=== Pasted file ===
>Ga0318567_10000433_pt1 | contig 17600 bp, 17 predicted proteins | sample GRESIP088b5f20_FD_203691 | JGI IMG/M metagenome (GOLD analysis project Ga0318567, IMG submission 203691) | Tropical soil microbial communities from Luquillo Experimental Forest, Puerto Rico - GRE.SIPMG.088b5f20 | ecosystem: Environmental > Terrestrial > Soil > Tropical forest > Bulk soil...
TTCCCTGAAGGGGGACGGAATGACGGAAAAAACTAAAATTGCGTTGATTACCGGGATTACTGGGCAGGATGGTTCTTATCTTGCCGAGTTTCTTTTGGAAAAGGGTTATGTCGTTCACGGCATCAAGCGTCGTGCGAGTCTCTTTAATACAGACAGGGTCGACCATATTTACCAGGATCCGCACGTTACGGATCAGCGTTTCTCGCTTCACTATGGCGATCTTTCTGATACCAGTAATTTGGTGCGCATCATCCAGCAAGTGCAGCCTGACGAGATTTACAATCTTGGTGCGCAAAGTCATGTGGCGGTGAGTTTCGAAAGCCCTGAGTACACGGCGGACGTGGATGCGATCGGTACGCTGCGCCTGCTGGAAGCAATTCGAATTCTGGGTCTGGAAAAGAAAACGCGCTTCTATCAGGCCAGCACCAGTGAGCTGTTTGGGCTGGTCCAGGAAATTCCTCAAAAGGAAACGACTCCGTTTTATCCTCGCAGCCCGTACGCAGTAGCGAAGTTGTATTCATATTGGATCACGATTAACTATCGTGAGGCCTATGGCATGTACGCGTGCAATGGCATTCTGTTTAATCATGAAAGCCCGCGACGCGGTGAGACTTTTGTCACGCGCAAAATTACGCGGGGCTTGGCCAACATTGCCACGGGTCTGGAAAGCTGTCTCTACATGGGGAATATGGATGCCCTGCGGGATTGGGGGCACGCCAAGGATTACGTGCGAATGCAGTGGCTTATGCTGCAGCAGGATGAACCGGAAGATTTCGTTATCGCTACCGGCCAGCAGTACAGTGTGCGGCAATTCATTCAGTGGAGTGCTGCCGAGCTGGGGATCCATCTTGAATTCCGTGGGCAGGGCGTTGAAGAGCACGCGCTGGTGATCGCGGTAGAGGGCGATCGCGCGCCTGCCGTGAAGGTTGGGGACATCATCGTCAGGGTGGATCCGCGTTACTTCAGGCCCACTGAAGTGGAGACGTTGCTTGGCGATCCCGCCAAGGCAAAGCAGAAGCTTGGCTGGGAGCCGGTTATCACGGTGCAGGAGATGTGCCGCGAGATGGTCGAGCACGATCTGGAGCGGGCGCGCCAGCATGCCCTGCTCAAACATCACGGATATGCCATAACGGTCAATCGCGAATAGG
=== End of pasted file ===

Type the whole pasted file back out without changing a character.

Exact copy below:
>Ga0318567_10000433_pt1 | contig 17600 bp, 17 predicted proteins | sample GRESIP088b5f20_FD_203691 | JGI IMG/M metagenome (GOLD analysis project Ga0318567, IMG submission 203691) | Tropical soil microbial communities from Luquillo Experimental Forest, Puerto Rico - GRE.SIPMG.088b5f20 | ecosystem: Environmental > Terrestrial > Soil > Tropical forest > Bulk soil...
TTCCCTGAAGGGGGACGGAATGACGGAAAAAACTAAAATTGCGTTGATTACCGGGATTACTGGGCAGGATGGTTCTTATCTTGCCGAGTTTCTTTTGGAAAAGGGTTATGTCGTTCACGGCATCAAGCGTCGTGCGAGTCTCTTTAATACAGACAGGGTCGACCATATTTACCAGGATCCGCACGTTACGGATCAGCGTTTCTCGCTTCACTATGGCGATCTTTCTGATACCAGTAATTTGGTGCGCATCATCCAGCAAGTGCAGCCTGACGAGATTTACAATCTTGGTGCGCAAAGTCATGTGGCGGTGAGTTTCGAAAGCCCTGAGTACACGGCGGACGTGGATGCGATCGGTACGCTGCGCCTGCTGGAAGCAATTCGAATTCTGGGTCTGGAAAAGAAAACGCGCTTCTATCAGGCCAGCACCAGTGAGCTGTTTGGGCTGGTCCAGGAAATTCCTCAAAAGGAAACGACTCCGTTTTATCCTCGCAGCCCGTACGCAGTAGCGAAGTTGTATTCATATTGGATCACGATTAACTATCGTGAGGCCTATGGCATGTACGCGTGCAATGGCATTCTGTTTAATCATGAAAGCCCGCGACGCGGTGAGACTTTTGTCACGCGCAAAATTACGCGGGGCTTGGCCAACATTGCCACGGGTCTGGAAAGCTGTCTCTACATGGGGAATATGGATGCCCTGCGGGATTGGGGGCACGCCAAGGATTACGTGCGAATGCAGTGGCTTATGCTGCAGCAGGATGAACCGGAAGATTTCGTTATCGCTACCGGCCAGCAGTACAGTGTGCGGCAATTCATTCAGTGGAGTGCTGCCGAGCTGGGGATCCATCTTGAATTCCGTGGGCAGGGCGTTGAAGAGCACGCGCTGGTGATCGCGGTAGAGGGCGATCGCGCGCCTGCCGTGAAGGTTGGGGACATCATCGTCAGGGTGGATCCGCGTTACTTCAGGCCCACTGAAGTGGAGACGTTGCTTGGCGATCCCGCCAAGGCAAAGCAGAAGCTTGGCTGGGAGCCGGTTATCACGGTGCAGGAGATGTGCCGCGAGATGGTCGAGCACGATCTGGAGCGGGCGCGCCAGCATGCCCTGCTCAAACATCACGGATATGCCATAACGGTCAATCGCGAATAGG